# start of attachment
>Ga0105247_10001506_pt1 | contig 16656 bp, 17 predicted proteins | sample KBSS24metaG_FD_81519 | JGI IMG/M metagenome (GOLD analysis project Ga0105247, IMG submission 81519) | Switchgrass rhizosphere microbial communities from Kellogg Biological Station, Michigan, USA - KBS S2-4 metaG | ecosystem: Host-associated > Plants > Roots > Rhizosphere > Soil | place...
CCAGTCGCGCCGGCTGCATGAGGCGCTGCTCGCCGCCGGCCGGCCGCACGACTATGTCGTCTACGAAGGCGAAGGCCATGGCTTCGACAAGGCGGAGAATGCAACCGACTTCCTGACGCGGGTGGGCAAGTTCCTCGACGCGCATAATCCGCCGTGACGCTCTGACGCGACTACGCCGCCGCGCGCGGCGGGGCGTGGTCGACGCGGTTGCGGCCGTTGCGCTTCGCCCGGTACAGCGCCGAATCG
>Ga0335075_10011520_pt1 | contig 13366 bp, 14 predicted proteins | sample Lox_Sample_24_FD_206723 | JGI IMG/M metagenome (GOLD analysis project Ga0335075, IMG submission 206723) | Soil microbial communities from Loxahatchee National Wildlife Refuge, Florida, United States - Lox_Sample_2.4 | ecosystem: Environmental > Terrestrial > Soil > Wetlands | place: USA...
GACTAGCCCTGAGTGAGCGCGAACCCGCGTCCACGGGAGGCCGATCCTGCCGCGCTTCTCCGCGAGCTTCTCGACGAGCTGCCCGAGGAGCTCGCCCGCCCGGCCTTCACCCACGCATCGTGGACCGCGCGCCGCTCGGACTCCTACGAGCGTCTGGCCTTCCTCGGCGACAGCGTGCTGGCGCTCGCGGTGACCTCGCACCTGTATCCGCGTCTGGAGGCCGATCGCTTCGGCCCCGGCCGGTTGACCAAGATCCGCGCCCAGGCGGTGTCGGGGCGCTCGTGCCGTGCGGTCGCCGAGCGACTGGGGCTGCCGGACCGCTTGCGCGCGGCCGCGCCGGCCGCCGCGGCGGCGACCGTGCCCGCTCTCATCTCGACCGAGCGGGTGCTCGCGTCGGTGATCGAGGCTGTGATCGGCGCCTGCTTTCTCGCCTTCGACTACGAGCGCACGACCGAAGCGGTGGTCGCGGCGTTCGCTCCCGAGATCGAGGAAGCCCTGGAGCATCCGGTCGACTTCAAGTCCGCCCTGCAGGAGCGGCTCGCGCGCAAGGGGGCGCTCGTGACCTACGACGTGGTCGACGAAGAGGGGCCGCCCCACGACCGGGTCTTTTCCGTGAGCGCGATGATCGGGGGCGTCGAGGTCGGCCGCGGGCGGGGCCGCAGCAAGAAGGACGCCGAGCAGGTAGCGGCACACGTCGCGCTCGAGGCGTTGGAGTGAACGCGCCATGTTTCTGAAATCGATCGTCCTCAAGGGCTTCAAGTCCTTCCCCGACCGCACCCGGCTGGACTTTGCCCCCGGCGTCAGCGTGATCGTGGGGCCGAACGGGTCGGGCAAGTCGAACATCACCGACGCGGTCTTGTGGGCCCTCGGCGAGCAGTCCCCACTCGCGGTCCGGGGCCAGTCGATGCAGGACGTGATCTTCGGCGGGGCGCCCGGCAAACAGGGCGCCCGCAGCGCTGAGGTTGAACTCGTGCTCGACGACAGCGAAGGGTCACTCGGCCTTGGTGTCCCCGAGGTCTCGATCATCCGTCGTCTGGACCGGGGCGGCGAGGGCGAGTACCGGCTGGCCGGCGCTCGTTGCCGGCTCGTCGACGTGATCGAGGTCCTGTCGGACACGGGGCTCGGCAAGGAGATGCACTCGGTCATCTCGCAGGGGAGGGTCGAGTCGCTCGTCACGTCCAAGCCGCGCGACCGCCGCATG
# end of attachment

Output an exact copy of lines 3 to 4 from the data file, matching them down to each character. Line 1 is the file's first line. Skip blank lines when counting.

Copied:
>Ga0335075_10011520_pt1 | contig 13366 bp, 14 predicted proteins | sample Lox_Sample_24_FD_206723 | JGI IMG/M metagenome (GOLD analysis project Ga0335075, IMG submission 206723) | Soil microbial communities from Loxahatchee National Wildlife Refuge, Florida, United States - Lox_Sample_2.4 | ecosystem: Environmental > Terrestrial > Soil > Wetlands | place: USA...
GACTAGCCCTGAGTGAGCGCGAACCCGCGTCCACGGGAGGCCGATCCTGCCGCGCTTCTCCGCGAGCTTCTCGACGAGCTGCCCGAGGAGCTCGCCCGCCCGGCCTTCACCCACGCATCGTGGACCGCGCGCCGCTCGGACTCCTACGAGCGTCTGGCCTTCCTCGGCGACAGCGTGCTGGCGCTCGCGGTGACCTCGCACCTGTATCCGCGTCTGGAGGCCGATCGCTTCGGCCCCGGCCGGTTGACCAAGATCCGCGCCCAGGCGGTGTCGGGGCGCTCGTGCCGTGCGGTCGCCGAGCGACTGGGGCTGCCGGACCGCTTGCGCGCGGCCGCGCCGGCCGCCGCGGCGGCGACCGTGCCCGCTCTCATCTCGACCGAGCGGGTGCTCGCGTCGGTGATCGAGGCTGTGATCGGCGCCTGCTTTCTCGCCTTCGACTACGAGCGCACGACCGAAGCGGTGGTCGCGGCGTTCGCTCCCGAGATCGAGGAAGCCCTGGAGCATCCGGTCGACTTCAAGTCCGCCCTGCAGGAGCGGCTCGCGCGCAAGGGGGCGCTCGTGACCTACGACGTGGTCGACGAAGAGGGGCCGCCCCACGACCGGGTCTTTTCCGTGAGCGCGATGATCGGGGGCGTCGAGGTCGGCCGCGGGCGGGGCCGCAGCAAGAAGGACGCCGAGCAGGTAGCGGCACACGTCGCGCTCGAGGCGTTGGAGTGAACGCGCCATGTTTCTGAAATCGATCGTCCTCAAGGGCTTCAAGTCCTTCCCCGACCGCACCCGGCTGGACTTTGCCCCCGGCGTCAGCGTGATCGTGGGGCCGAACGGGTCGGGCAAGTCGAACATCACCGACGCGGTCTTGTGGGCCCTCGGCGAGCAGTCCCCACTCGCGGTCCGGGGCCAGTCGATGCAGGACGTGATCTTCGGCGGGGCGCCCGGCAAACAGGGCGCCCGCAGCGCTGAGGTTGAACTCGTGCTCGACGACAGCGAAGGGTCACTCGGCCTTGGTGTCCCCGAGGTCTCGATCATCCGTCGTCTGGACCGGGGCGGCGAGGGCGAGTACCGGCTGGCCGGCGCTCGTTGCCGGCTCGTCGACGTGATCGAGGTCCTGTCGGACACGGGGCTCGGCAAGGAGATGCACTCGGTCATCTCGCAGGGGAGGGTCGAGTCGCTCGTCACGTCCAAGCCGCGCGACCGCCGCATG